It was reported yesterday that a bomb exploded in Jakarta a few days earlier. The Chinese businessman Sofyan Wanandi was questioned by the military on his possible involvement. What lies behind this event?
Suharto's administration is facing both economic and political crisis. The economic crisis triggered a crisis of trust toward the regime. The personalised rule of Suharto that has given big economic benefits to his family and cronies is now under attack. Demonstrations by students and other youth organisations have occurred almost every day in Jakarta. They blatantly ask Suharto to step down, something unimaginable even six months ago. Although the number of people participating in these demonstrations is relatively small, they do reflect the feeling of most Indonesians.
Is this a sign that democracy is being born? It doesn't seem to be that easy.
Democracy is the power of the people. Its strength rests on the unity of civil society to balance the power of the state. People have to be able to participate in this decision making process to make democracy possible. To achieve this, civil society has to be strengthened.
Since several months ago, steps have been taken to unify the three largest mass organisations: Nahdatul Ulama led by Abdurrahman Wahid with its estimated 30 million constituents, Muhammadiyah led by Amien Rais with its 28 million constituents, and the Indonesian Democratic Party PDI led by Megawati with about the same number. If these three mass organisations, two Muslim and one Nationalist, could be unified, it is almost sure that the military would have a lot of difficulty continuing their repressive policies.
Megawati and Amien Rais have expressed their willingness to form such a coalition. Wahid said on 19 January that he first needed to know the terms on which the coalition would be based. All three leaders do not seem to object to form a democratic coalition. All three have also called on Suharto to step down.
However, unlike Thailand and the Philippines that succeeded in establishing their democratisation earlier, Indonesian society has long been divided by conflicts of a religious (Islamic versus Christian) and racial nature (indigenous versus Chinese).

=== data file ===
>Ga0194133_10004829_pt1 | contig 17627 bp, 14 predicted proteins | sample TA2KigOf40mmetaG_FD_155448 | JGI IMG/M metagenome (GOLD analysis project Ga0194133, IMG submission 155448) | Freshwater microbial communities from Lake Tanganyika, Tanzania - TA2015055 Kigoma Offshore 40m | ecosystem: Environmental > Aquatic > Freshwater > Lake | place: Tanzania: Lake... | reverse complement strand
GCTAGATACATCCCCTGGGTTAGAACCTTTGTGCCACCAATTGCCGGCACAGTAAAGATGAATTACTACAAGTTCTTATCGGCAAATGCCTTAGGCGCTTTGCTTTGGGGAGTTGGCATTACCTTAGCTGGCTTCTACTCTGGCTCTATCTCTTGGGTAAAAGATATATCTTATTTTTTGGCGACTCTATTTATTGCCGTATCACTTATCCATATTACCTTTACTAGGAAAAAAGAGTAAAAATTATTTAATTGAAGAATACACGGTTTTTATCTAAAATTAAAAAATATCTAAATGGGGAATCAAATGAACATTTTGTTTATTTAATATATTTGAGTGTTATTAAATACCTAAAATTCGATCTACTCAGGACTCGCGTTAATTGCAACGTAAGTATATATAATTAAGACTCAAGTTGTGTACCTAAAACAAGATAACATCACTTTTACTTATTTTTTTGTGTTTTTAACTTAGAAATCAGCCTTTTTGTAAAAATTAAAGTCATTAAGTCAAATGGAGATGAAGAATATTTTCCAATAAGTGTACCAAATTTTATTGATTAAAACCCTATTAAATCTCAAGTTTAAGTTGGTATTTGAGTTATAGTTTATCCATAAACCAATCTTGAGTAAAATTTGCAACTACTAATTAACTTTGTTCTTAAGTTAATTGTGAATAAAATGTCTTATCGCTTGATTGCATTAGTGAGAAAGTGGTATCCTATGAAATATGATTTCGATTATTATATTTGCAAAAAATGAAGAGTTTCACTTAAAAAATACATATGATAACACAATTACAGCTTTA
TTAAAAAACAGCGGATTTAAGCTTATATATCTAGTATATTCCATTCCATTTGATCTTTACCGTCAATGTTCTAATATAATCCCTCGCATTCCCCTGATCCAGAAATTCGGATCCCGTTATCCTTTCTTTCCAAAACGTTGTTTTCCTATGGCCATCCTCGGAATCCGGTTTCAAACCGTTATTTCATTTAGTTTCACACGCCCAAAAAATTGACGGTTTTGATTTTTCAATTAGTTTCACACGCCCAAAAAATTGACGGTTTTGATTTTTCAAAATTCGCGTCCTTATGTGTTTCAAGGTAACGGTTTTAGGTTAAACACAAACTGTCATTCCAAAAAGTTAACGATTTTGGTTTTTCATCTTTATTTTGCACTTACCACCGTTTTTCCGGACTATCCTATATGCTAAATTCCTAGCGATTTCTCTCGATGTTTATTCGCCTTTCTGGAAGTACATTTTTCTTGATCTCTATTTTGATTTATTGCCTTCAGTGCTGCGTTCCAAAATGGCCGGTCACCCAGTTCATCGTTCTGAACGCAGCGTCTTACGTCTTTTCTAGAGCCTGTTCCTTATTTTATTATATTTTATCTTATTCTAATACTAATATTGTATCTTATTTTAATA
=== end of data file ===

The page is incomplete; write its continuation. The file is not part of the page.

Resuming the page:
The Christians and the Chinese are (somewhat overlapping) minorities of less than 10% of the population, but they are better off economically. Most of the big conglomerates are Chinese-owned, and therefore non-Muslim.
The three civilian leaders each have their own views on this matter. Megawati as the leader of the nationalist group has no problem in dealing with both Christians and Chinese.
Abdurrahman Wahid, despite leading the biggest Muslim organisation in the world, has a very progressive view in dealing with non-Muslims. Oftentimes he has been accused of betraying Muslim solidarity and of having sold out to Chinese and Christians. But so far he still retains strong support, especially from young Muslims.
However, Amien Rais is a bit different. He has become well known for his sectarian approach towards Islam. He believes that there is a danger of 'Christianisation' in Indonesia, and that Christians are trying to control the levers of economic and political power. He thinks they dominate business and have their men in cabinet and the armed forces. Amien Rais has said that the number of Christians in the state bureaucracy has to be in proportion to the percentage of Christians in society.
Faced with this mounting possibility that the three mass organisations may unite, the New Order government seems to be preparing to use its military intelligence to exploit the existing religious and racial conflicts.